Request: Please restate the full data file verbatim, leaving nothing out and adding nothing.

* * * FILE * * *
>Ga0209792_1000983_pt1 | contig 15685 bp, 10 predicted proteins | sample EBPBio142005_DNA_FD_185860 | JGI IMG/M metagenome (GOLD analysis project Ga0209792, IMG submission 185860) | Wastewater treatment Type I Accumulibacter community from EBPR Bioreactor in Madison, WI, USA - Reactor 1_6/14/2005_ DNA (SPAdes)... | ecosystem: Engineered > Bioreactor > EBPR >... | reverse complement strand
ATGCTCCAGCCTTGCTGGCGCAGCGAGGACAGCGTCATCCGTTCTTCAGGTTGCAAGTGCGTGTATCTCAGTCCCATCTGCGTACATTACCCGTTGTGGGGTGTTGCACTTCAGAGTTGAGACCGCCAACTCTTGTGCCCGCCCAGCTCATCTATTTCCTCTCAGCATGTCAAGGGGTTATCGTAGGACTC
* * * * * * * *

>Ga0209792_1000983_pt1 | contig 15685 bp, 10 predicted proteins | sample EBPBio142005_DNA_FD_185860 | JGI IMG/M metagenome (GOLD analysis project Ga0209792, IMG submission 185860) | Wastewater treatment Type I Accumulibacter community from EBPR Bioreactor in Madison, WI, USA - Reactor 1_6/14/2005_ DNA (SPAdes)... | ecosystem: Engineered > Bioreactor > EBPR >... | reverse complement strand
ATGCTCCAGCCTTGCTGGCGCAGCGAGGACAGCGTCATCCGTTCTTCAGGTTGCAAGTGCGTGTATCTCAGTCCCATCTGCGTACATTACCCGTTGTGGGGTGTTGCACTTCAGAGTTGAGACCGCCAACTCTTGTGCCCGCCCAGCTCATCTATTTCCTCTCAGCATGTCAAGGGGTTATCGTAGGACTC